Saturday, January 18, 2014
Thanks to Pastor Rick Martin for this marvelous writeup of J. Frank Norris
J. Frank Norris
The life of Dr. J. Frank Norris provides a fascinating study of revival for fundamental independent Baptists today. All the men we've studied so far are missionaries and evangelists but J.F. Norris' life is a story of revival in a local church. Actually, at one time, he pastored two churches! One, the First Baptist Church of Fort Worth, Texas, was America's largest Church. the other, Temple Baptist Church in Detroit, Michigan, became the second largest in the U.S.A.
Like most men, to understand the ministry of Dr. Norris requires a study of his early years in Texas. His godly mother, Mary Davis, Mary Davis Norris, was the most influential person in his life. His father was a drunkard who spent much of the family's much needed income on liquor. He often would drink at a local saloon called "The Blind Tiger." One Saturday night, his mother sent young Frank to the saloon with a note asking the bartender not to sell her husband any whiskey because they had no food. The bartender physically threw him out the door. He walked the two miles back to his home and cried as he told his mother what happened. She said, "Frank, go get the carriage." They went to town. She entered the saloon and pointed to the bartender and asked, "Frank, is this the man who laughed at you and cursed you?" All were silent. She noticed the note she had sent was crumpled up in a glass of beer. Without warning, she pulled out a horse whip she had brought and began to beat and chase that bartender across the saloon. The man finally fell to the floor and crawled out of the saloon. She began to smash the liquor bottles with the wooden end of the whip. J. Frank Norris got his hatred of sin and his courage from his brave mother.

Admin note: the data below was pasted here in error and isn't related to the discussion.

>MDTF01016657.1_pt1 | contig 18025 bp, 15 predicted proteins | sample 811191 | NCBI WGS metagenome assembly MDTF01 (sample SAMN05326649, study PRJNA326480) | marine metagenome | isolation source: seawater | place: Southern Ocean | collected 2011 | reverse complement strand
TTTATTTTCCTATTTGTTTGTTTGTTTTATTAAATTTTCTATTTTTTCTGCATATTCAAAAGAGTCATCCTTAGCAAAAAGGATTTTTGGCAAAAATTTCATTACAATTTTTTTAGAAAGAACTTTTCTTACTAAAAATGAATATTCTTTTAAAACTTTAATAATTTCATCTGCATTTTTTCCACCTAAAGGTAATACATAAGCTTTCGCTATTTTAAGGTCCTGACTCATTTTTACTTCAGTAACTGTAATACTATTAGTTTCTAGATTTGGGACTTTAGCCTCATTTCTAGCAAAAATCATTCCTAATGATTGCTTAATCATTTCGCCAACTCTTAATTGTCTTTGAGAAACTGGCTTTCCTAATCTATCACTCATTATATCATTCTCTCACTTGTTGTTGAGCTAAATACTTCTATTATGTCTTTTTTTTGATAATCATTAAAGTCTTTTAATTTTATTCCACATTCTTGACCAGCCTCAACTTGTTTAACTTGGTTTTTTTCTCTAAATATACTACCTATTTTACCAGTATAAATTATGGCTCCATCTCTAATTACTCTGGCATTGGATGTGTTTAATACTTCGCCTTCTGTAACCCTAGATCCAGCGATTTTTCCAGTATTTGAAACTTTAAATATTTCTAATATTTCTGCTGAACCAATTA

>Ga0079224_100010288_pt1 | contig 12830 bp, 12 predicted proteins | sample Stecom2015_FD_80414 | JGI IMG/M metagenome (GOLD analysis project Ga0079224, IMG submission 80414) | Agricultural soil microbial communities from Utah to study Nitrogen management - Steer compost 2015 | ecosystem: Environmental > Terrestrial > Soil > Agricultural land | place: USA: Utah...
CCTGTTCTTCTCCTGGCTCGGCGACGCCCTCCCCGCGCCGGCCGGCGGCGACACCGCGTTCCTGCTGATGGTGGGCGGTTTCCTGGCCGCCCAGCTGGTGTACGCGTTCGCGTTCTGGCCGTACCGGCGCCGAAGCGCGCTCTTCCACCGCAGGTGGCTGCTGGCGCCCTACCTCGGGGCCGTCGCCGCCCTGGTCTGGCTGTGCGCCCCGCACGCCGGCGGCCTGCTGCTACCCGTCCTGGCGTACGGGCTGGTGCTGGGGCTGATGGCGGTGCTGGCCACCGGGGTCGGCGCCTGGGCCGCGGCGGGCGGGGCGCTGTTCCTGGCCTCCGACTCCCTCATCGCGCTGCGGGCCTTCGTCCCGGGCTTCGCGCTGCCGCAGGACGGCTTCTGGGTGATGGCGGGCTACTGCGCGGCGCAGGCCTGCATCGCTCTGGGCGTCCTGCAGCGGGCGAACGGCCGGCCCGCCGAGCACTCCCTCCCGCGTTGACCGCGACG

One Christmas day, his mother decided to empty her husband's liquor bottles, so young Frank decided to help. When his father came home he said, "Frank, did you empty my liquor?" Frank told him he did. Werner Norris was so angry (and already drunk) that he beat the boy with a whip until he was unconscious. The next morning when he woke up bloody and bruised, he found his sobered up father weeping and hugging him, crying: "Daddy didn't do it! Daddy didn't do it! Liquor did it!" He said his dad prayed this prayer: "Oh God, liquor has wrecked my life and home. Take this boy and send him up and down this land to fight the curse that wrecked my life."
Despite the hardships caused by drinking, Frank loved his dad and was proud of his courage. Local citizens had been frustrated because of the horse thieves in their place. Werner Norris volunteered to be the star witness against the horse thieves. Everyone talked of his bravery and some bought him drinks as the local court organized the trial.
One day, two men appeared on horseback and began shooting their Colt .45's, hitting Werner Norris. Frank was in the field when he heard the shots. He saw his father drop to the ground and began running toward the men on horseback with a small knife. One of the outlaws, John "Stokes" Shaw, fired three bullets into 15 year old Frank. His father quickly recovered but the boy was near death for some time. Gangrene set in and was followed by inflammatory rheumatism. He was paralyzed and for three years couldn't move a joint without much pain.
During these years, his mother used this as an opportunity to instill in her child an unalterable ambition for great things. She read him stories of the great men of history. After three years of patient exercise, movement came back and his 18th year, J. Frank Norris could stand. He read much--the Bible being the book he read most.
In 1895, the pastor of the Hubbard City Baptist Church, named "Cat " Smith, befriended him. He emotionally and fearfully accepted the Bible as the complete and perfect Word of God. According to Cat Smith, the Bible must be accepted as a miraculous, absolute, infallible, inspired, and complete authority of God. They talked often and long about the things of God. He was the person who most influenced the kind preacher J. Frank Norris would someday become; an independent, fundamental, Bible-believing, sin-fighting, Baptist preacher who also had a big heart for souls.
Encouraged to go to Bible College by Smith, Norris enrolled at Baylor University, a Southern Baptist School, at the age of 19. Some doubted this poor young man with the bad health could make it out but four years later he graduated valedictorian of his class. Going on to Louisville Seminary, he once again graduated valedictorian with the highest grade ever recorded there.